Beyond public response, there must be the right diagnostic infrastructure in place to support a wider WGS rollout, including laboratories able to contend with the fast-paced development of innovative new technologies. To maximise clinical results, the standard of clinical excellence must be reviewed regularly. Some of the aspects worth taking into account include:
The time elapsed between first testing a sample and gathering results varies depending on the equipment used. At present, the turnaround period is typically around two months, time where critical treatment is not administered to the patient. However, the latest equipment can turn around genomes in 10-12 days.
Sample gathering can be a complex process and requires the right equipment to overcome any logistical and technical challenges. Ideally, testing equipment would have the capability to test multiple sample types, such as saliva swabs, dried blood spots and genomic DNA.
Once a genome is fully sequenced, specialist analytical tools and the expertise of clinical geneticists must be used in order to understand a patient’s genotypic and phenotypic data. The relationship between a patient’s genome and their condition is complex, and an expert understanding as well as the right technology is required to unravel the biological relevance of the mass of data uncovered by sequencing.
A WGS rollout will not be viable without smart, optimised and automated technology to support it. It’s important that there is investment in the technology supporting WGS, so that data can be collected, stored or shared in a rapid and secure manner. By eliminating the processing bottlenecks of today’s sequencing technology through optimisation and automation, we can ensure that the future of WGS as part of the UK’s NBS is viable.
The future of genomics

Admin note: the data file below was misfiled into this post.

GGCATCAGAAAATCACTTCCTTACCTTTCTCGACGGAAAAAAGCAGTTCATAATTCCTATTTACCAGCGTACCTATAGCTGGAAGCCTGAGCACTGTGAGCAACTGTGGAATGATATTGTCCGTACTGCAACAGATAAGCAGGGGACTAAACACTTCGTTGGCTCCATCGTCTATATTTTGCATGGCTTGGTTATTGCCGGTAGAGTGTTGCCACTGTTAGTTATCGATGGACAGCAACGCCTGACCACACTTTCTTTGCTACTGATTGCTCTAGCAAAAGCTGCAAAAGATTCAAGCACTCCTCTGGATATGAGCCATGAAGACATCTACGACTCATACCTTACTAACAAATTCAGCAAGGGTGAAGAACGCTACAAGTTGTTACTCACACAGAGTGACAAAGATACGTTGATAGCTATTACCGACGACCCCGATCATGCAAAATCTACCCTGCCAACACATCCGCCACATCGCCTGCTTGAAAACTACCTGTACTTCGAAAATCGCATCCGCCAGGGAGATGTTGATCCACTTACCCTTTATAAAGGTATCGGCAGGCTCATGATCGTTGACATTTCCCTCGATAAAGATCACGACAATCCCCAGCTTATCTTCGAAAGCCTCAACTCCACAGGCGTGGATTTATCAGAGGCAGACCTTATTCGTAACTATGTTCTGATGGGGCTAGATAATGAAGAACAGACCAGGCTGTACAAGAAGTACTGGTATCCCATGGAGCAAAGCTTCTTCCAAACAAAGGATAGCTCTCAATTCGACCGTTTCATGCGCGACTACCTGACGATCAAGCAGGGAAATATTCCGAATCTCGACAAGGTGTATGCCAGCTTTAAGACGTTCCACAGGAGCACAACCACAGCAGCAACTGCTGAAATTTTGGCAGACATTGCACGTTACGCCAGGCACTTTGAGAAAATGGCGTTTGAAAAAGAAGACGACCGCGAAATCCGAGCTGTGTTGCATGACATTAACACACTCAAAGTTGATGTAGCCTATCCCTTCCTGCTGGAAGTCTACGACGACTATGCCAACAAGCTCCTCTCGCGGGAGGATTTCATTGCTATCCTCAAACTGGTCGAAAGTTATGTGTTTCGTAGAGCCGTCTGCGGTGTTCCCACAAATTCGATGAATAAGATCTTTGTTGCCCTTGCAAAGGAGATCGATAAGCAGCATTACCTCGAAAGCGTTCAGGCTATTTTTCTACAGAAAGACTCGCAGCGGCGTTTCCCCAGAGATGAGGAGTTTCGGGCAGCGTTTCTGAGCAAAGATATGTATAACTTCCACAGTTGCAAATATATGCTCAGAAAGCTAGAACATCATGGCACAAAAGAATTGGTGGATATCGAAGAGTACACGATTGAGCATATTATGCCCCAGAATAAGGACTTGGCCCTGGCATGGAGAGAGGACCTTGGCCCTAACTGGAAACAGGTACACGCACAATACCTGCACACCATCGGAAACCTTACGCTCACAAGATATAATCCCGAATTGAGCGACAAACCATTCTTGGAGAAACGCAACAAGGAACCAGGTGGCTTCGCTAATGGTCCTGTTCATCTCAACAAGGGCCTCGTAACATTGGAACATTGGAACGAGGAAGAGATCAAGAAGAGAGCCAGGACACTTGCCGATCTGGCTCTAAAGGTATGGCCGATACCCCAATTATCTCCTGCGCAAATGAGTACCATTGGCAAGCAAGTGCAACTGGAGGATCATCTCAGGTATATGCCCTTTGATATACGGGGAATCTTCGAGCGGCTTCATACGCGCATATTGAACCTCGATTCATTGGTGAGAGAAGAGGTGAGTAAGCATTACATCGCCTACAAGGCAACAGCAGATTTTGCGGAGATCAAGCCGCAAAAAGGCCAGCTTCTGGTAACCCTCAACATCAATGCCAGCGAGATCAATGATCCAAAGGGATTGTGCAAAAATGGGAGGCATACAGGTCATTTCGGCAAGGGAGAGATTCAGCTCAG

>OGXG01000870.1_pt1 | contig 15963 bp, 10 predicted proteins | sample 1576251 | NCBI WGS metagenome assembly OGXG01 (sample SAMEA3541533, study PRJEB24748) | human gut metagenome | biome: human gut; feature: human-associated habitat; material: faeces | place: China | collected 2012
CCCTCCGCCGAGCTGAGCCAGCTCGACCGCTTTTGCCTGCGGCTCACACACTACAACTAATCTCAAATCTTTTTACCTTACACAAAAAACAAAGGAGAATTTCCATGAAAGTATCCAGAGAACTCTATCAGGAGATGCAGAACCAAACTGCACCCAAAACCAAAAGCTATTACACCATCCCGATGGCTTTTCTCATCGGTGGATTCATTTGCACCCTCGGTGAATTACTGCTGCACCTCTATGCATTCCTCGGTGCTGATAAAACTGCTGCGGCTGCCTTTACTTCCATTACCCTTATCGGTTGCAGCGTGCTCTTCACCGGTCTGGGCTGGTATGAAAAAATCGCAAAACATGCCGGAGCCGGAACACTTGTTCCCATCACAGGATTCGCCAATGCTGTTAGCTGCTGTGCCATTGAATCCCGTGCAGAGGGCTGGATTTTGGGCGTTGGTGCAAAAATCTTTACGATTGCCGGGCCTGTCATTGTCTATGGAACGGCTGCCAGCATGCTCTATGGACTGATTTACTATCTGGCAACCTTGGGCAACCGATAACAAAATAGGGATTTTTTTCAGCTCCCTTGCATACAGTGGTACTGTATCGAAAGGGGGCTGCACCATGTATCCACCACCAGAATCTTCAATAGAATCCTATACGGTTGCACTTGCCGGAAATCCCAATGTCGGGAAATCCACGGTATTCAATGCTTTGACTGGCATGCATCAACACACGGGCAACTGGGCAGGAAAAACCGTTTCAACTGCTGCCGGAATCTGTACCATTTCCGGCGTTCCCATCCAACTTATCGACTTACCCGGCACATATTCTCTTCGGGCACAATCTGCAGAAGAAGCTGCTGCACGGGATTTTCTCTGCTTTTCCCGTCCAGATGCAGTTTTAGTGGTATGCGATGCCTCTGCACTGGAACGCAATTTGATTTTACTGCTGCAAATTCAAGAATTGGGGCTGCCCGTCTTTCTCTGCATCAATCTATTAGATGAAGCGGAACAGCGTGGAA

As acknowledged by the Autumn Budget, investing in medical R&D has the potential to situate the UK at the forefront of emerging technologies that will shape the medical landscape. The use cases for genome sequencing ar only going to increase as further pilot studies and research provide evidence of its usefulness, generating vast volumes of data in the process. The UK’s world-class genomic sequencing infrastructure (seen at scale during the pandemic) means the nation is in a great position to analyse and then maximise the potential diagnostic capabilities of this data. This should also help researchers develop new diagnostic pathways and treatments for future generations.
Genomics may greatly improve specialist medical care, enabling a higher degree of personalisation of medical treatments to be offered to patients, both improving care outcomes and delivering cost savings. With genomics deployed at scale, healthcare shifts from being reactive to predictive, catching disease and beginning treatment long before negative side-effects appear.
One of the most recent developments since the Budget was the 100,000 Genomes Project, which demonstrated the huge potential of WGS in saving the NHS millions of pounds whilst diagnosing patients and providing families with reassurance. The Budget is a hugely promising sign that this area of diagnostics is being treated as a priority in the UK, and we look forward to supporting and celebrating further developments in the sector.
Chris Hughes is managing director of PerkinElmer UK & Ireland